Jordan Atienza prepares to wrap up wrestling career at CMU
Applause filled McGuirk Arena as Central Michigan wrestling scored a key victory in a dual meet against Ohio on Feb. 3.
At the epicenter of that applause was Jordan Atienza.
Atienza, the lone senior for the Chippewas, picked up a 7-2 decision victory over Ohio's Derek Walker. It was one of the last matches Atienza will participate in as a Chippewa.
CMU has its final dual of the regular season Feb. 24 against Purdue. It will serve as Atienza's Senior Day.
Atienza said that he is ready to wrestle against the Boilermakers but not quite ready his Senior Day.
Following the regular season, Atienza will partake in the Mid-American Conference Championships. The end goal for him in 2019 is to make it to the NCAA Championships.
"I just don't want to be done," Atienza said. "I've been thinking about it more and more lately. I was wrestling in practice on Tuesday and I was beating up on a teammate pretty bad, whooping him and, in my head, I'm like, 'this is kind of what I'm best at, when is this ever going to be useful again?'"
He then joked that he was going to "miss beating people up" on the mat.
Atienza has bruised countless opponents and owns an 81-53 record in his career for the Chippewas. He qualified for the NCAA Championships for the first time last season.
The Livonia native has experienced the highs and lows that many Division I athletes experience over their college career. There were times he wanted to quit, and there was a moment that almost ended his career.
Atienza was wrestling against Eastern Michigan's Derek Hillman at the 2018 Mid-American Conference Championships at McGuirk Arena.
Hillman had a grip on Atienza's right wrist and forced it wide. The pressure on his right shoulder was substantial, so much so that it dislocated his shoulder, tore a labrum. Atienza was left with partial tears in his pectoral muscles and biceps.
Despite the significant injuries, Atienza's motivation brought him to the NCAA Championships at Quicken Loans Arena in Cleveland, Ohio. While he knew his chances of victory were not as likely, just being in the tournament created a career-high moment.
"I remember my first match being on the mat and just looking around, seeing all the lights and just smiling," Atienza said. "I couldn't help but smile so big, I kind of felt like 'I made it,' so to speak."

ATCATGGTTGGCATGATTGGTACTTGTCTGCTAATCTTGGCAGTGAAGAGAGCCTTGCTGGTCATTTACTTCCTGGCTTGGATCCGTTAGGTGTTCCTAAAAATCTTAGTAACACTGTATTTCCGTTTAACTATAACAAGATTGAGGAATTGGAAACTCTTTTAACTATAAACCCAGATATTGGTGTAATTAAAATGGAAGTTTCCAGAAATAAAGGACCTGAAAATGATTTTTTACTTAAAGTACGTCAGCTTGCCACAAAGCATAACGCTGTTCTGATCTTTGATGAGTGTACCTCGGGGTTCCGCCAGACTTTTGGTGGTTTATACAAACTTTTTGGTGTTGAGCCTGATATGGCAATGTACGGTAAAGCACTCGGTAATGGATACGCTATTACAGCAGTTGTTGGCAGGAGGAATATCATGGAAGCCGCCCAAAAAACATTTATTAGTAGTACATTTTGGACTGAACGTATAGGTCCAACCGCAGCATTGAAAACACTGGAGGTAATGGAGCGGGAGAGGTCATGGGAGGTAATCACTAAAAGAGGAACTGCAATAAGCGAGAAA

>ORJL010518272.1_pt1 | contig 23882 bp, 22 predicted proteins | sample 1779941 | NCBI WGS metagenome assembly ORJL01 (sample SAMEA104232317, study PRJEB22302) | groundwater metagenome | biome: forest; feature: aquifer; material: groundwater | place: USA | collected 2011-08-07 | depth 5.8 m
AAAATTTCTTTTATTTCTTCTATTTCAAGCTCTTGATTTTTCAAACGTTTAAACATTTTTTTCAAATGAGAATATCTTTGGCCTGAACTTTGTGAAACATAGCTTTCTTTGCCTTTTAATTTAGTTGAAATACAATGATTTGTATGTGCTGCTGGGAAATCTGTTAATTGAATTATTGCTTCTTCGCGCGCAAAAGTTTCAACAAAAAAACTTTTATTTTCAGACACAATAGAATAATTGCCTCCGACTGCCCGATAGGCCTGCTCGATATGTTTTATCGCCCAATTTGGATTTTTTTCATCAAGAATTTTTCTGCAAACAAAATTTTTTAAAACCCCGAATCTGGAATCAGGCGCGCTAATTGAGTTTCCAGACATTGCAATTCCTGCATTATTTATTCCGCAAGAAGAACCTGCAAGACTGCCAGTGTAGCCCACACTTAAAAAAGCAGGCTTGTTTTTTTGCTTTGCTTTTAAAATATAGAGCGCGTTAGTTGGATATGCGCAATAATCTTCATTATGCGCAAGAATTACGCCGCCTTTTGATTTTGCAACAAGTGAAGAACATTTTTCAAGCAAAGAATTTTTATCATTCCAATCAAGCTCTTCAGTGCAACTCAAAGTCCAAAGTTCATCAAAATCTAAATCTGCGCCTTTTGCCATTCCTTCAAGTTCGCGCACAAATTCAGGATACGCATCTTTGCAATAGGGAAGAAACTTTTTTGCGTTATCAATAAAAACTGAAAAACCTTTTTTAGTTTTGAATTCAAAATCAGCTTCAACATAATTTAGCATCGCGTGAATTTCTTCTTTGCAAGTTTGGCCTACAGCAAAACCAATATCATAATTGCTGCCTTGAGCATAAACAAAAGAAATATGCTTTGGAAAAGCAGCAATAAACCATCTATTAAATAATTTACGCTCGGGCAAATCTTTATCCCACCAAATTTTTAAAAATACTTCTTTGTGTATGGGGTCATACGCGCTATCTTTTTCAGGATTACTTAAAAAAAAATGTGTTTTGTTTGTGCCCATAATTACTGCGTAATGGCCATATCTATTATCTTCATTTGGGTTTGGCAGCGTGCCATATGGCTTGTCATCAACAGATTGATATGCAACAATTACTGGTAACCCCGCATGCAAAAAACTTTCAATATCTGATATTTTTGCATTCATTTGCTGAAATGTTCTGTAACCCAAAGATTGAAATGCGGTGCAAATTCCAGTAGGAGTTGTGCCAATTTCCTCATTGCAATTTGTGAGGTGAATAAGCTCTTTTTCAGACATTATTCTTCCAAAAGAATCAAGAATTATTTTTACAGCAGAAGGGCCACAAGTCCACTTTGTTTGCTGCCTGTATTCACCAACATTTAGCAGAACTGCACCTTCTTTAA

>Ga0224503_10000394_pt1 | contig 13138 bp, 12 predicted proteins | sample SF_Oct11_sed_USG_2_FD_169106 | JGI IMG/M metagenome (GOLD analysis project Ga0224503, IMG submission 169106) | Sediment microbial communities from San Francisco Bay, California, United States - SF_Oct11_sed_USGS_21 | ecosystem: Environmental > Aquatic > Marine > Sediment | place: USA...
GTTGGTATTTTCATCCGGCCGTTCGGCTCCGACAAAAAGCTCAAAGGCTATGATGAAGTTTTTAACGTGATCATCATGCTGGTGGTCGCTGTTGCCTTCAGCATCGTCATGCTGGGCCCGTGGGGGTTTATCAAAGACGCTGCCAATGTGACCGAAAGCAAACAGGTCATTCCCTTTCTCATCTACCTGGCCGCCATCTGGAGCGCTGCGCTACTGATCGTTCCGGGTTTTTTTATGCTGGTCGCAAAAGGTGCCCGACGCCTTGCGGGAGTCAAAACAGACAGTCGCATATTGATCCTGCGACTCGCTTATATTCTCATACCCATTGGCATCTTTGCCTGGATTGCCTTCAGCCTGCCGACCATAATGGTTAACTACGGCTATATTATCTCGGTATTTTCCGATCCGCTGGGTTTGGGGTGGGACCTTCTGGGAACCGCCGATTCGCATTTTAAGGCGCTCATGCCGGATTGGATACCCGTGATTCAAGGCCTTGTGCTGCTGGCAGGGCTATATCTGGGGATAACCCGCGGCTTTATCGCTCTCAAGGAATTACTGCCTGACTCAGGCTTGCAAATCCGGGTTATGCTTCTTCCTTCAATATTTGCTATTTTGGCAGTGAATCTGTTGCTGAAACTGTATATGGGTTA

At the NCAA Championships last season, he was pinned twice in the two matches he participated in.
This year, however, Atienza wants to redeem himself when the national tournament takes place March 21-23 at PPG Paints Arena in Pittsburgh, Pennsylvania.
"I want to go back this year," Atienza said. "I want to be an All-American at nationals. I was wrestling up a weight class last year and coming off a redshirt year. I wasn't positive on what kind of year I expected. I ended up having a good year."
In the offseason, Atienza had surgery and was behind on his conditioning to start the campaign. But he worked hard at conditioning his body for the tough season. Being the only senior, he's the leader.
Atienza is the only one remaining from a 13-man freshman class. Borrelli said his group sticks together – because of Atienza's leadership and experience.
“He’s a fifth-year senior that’s been through a lot, he’s seen a lot of teams that haven’t been as united as we would like our teams to be,” Borrelli said.
An everlasting image implemented in Atienza's head is Borrelli's chipper demeanor before the team runs at 6 a.m.
"Those were the times he was in the best mood," Atienza said. "When we were about to do something hard so he would always try to joke with us and try to get us to not be pissed off."
As for what will be useful to him in his life after wrestling, Atienza said that Borrelli has taught him what he needs to know about being a real man and, someday, a good father.
The biggest key that Borrelli instilled in him – do it the hard way.
"Your end goal is to be the best person you can be," Atienza said. "So you can be the man of your family and the man at your job. Because there's life after wrestling."